I am a Seattle native. I read the reviews of Seattle nightlife just out of my own curiosity and they were not helpful at all! I go every weekend and so I thought I could write a decent review. Belltown is my neighborhood of choice - by far. It is the most up and coming, trendy, sophisticated, hip place to be. Belltown has the best restaurants, bars, dance clubs, and shopping!
So this first section is going to be for lounges - places to grab a drink before going dancing, or just for more of a lowkey evening. As far as I know, none of these charge cover. Here's my favorites:
TWIST - Opened Mar 06. Walkway leads into an open bar with huge windows. The place to see and be seen. Their is a long line beginning around 10pm. Get there as early as possible if you want to get a seat! Swanky interior.
TWILIGHT - Get drinks early as it turns into a dance club around 10pm (or stay and dance!). They start charging a cover charge around 9pm. Younger crowd. On Monday nights their happy hour lasts all night (which includes food as well as drinks).
BLACK BOTTLE - New wine bar. More quiet, candle lit and romantic but still very popular. Elegant, sophisticated. Minimalist decor, with the candlelight and large windows being the most eye-catching decoration.
STARLITE - Closer to the downtown area. Not to be confused with "Nightlight" or "Twilight"! Lounge-y, retro feel, with red walls, big booths, funky painting of jazz artists and lighting fixtures that look like stars. It used to be an old funeral home so it is cool and sort of spooky at the same time. Decent amount of seating.
DEL REY - Fun and relatively new. Across the street from Twist, hit both! They have an awesome happy hour that lasts until 7pm (try the Mac and Cheese!). Red walls, dimly lit, great place for a drink or two.
Dress Code: This is Seattle, so you can go almost everywhere in jeans. I would not wear sneakers to any of these places, avoid baseball hats too and anything too casual. You can get as dressy as black pants or a skirt. I usually wear jeans, heels, and a dressy top.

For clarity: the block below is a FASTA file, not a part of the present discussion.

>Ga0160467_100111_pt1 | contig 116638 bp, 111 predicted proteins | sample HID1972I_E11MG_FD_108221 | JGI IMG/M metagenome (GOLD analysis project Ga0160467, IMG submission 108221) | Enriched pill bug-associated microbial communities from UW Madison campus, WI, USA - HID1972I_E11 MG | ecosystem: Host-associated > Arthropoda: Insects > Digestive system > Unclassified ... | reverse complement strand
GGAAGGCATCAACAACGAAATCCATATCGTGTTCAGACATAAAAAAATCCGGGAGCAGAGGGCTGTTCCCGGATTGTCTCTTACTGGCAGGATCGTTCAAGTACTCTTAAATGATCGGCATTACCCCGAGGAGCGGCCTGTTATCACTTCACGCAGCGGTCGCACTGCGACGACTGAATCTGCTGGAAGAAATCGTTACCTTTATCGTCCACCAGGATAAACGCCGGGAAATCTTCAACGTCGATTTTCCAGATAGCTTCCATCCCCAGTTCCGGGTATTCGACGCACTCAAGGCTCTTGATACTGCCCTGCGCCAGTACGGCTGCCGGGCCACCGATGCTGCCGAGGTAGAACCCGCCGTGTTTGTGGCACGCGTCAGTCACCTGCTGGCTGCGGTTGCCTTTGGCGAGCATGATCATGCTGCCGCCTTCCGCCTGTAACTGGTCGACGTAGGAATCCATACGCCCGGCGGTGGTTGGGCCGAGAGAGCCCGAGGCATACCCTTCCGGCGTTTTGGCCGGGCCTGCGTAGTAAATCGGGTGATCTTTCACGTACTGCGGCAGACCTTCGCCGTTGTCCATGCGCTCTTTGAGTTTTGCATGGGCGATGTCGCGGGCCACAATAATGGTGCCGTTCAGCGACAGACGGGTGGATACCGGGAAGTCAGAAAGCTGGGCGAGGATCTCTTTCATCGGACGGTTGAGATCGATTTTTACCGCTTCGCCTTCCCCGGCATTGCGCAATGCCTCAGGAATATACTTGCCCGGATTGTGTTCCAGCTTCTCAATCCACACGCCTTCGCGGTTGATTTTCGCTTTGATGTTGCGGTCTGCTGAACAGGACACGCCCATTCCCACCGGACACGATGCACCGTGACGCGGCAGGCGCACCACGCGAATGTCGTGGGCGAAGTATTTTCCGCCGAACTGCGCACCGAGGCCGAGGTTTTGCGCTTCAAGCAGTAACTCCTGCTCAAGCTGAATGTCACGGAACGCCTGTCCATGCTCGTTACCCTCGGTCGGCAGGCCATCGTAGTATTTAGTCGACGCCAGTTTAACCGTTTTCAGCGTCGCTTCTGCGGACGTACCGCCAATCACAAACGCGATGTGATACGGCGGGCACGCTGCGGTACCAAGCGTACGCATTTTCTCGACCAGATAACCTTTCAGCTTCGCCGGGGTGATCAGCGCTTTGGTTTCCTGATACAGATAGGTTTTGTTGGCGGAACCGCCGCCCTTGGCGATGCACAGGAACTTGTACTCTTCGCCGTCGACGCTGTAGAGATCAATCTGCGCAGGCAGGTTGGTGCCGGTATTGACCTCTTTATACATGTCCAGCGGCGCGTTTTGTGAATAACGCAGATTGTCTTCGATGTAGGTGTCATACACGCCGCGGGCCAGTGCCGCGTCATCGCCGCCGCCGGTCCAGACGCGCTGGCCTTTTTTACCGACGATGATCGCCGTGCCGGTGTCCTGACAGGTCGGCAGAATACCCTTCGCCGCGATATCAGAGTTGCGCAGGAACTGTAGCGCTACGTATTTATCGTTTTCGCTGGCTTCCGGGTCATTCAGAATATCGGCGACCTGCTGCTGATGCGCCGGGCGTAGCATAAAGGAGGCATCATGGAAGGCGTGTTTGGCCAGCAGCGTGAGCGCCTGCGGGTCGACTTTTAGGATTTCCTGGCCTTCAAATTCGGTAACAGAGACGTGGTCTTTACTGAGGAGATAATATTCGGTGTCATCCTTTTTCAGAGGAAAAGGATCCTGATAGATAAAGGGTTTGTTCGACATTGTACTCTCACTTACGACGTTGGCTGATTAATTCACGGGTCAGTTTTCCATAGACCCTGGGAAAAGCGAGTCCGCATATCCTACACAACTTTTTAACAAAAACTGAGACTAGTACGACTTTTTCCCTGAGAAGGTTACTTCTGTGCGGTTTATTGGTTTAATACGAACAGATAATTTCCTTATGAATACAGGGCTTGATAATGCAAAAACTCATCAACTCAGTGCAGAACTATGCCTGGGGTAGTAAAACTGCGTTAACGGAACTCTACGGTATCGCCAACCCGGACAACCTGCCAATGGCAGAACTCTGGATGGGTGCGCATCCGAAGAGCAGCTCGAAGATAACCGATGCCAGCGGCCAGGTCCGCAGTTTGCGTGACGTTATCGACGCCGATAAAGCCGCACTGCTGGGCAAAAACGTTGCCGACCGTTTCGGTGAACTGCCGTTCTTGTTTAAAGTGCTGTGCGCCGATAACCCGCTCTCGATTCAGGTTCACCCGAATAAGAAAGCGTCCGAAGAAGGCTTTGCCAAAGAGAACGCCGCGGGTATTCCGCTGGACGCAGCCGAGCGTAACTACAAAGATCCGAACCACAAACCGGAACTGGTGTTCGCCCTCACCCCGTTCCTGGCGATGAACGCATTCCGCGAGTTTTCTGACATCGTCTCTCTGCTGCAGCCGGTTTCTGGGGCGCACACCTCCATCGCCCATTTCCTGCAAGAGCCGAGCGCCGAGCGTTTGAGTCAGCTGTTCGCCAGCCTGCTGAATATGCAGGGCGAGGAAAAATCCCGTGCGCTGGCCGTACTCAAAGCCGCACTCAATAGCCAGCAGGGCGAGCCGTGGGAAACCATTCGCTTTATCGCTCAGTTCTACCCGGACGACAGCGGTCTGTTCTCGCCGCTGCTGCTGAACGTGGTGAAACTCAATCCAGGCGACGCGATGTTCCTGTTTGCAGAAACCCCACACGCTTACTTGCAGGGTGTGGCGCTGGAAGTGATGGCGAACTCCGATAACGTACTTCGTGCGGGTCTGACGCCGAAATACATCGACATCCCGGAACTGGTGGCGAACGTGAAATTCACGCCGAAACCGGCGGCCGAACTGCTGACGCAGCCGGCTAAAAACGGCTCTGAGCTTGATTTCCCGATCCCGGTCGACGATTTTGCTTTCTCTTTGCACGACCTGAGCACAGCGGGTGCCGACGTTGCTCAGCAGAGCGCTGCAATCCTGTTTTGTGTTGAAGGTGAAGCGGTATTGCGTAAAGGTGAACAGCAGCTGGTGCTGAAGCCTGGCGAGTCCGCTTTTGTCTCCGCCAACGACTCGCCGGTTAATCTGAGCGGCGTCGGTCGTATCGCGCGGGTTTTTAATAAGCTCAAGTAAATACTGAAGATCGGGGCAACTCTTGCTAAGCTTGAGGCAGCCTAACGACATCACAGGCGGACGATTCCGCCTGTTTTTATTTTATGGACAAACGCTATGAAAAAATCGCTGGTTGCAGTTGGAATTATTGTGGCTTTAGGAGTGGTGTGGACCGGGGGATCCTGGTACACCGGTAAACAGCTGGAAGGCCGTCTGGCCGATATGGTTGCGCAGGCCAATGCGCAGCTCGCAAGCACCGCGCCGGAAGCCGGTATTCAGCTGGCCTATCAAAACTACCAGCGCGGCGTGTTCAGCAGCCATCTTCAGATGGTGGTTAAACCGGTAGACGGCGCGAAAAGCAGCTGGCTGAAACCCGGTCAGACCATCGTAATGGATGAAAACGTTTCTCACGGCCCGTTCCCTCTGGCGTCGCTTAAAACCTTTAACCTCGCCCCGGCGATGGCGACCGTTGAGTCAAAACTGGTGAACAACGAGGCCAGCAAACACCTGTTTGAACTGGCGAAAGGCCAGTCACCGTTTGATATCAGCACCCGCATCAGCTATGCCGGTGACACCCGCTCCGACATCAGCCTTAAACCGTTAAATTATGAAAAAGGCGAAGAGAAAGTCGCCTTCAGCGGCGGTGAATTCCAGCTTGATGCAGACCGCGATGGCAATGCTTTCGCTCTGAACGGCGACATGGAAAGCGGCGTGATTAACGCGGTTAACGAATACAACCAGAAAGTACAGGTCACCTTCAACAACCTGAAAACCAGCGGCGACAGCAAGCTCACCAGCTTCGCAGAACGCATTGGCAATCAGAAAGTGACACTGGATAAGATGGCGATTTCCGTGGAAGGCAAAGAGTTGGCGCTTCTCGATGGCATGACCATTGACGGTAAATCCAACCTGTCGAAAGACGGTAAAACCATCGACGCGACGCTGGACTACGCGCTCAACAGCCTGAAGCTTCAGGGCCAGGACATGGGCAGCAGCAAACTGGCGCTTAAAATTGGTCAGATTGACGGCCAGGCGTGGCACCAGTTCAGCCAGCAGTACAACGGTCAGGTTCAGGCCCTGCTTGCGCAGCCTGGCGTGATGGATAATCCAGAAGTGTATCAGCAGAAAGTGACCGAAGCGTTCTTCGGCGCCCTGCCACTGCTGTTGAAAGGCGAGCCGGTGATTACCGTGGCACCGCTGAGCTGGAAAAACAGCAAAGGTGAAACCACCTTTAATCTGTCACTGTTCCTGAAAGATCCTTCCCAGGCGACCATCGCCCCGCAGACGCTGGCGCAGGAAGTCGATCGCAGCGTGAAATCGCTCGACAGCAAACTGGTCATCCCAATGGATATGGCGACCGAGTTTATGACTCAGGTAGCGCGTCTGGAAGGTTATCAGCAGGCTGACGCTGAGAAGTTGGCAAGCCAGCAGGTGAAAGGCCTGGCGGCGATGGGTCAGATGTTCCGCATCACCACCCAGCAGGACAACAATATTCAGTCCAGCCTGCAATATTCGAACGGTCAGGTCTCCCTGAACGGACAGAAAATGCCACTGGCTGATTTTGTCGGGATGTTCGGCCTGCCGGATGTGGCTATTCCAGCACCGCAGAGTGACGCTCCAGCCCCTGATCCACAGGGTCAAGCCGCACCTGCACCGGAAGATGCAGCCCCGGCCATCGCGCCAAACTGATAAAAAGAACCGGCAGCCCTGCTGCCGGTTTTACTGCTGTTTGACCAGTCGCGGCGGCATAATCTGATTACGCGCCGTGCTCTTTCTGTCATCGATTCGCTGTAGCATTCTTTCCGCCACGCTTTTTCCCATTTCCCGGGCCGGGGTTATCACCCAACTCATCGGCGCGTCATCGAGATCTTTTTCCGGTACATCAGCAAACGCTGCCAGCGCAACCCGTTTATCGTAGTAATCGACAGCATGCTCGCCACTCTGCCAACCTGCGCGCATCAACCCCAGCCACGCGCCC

Dimitriou's Jazz Alley is the place where international jazz artists play in Seattle.
Tulas in Belltown is the best local jazz venue in Seattle.
Tulas is owned and run by seasoned experienced musicians who know jazz and know how to run a jazz club.
The local Seattle jazz players seem to appreciate this, so the music is consistently good. Tulas is not a schlock, phony pseudo-jazz dive, it is the real deal.
Talented "known" national artists drop in & jam from time to time.
Decent food & drinks, but it's all about the music in one of Seattle's best and most interesting neighborhoods.
Dress Code: Casual club jazz attire.
Located in Seattle's historic Belltown, this place offers professional quality billiards, live music, great southern Italian food and the opportunity to meet people in a semi-upscale atmoshere.
Live music Sunday, Monday and Thursday nights and dancing with DJ Ben Jammin Wednesday, Friday, and Saturday nights.
Dress Code: No slackers allowed.
The grunge look is so 90s!
All around Belltown and downtown.
Check what's going on right now in one of the local free papers.
Not so mainstream: The Stranger
Oh so mainstream: The Weekly
If staying downtown Belltown in the north part of town has a lot of restaurants&bars-Pioneer square in the south end of downtown is pretty much dedicated to nightlife with a joint cover to 10 bars,each having live bands or dancing(the are several other restaurants and bars with no cover.Capital hill has an abundance of nightlife as well only a short distance from the center of town(to the east)
Every neighborhood has its own main area packed with bars,restaurants&shops so as long as you are in the city limits you should find a place with something going on.
Dress Code: For the most part you don't need to worry about dress codes.A nice shirt and Pants will work anywhere and in most places nobody would hassel you if you wore shots&T-shirt.(there are a couple bars that have fetish nights in which you need to dress to their description)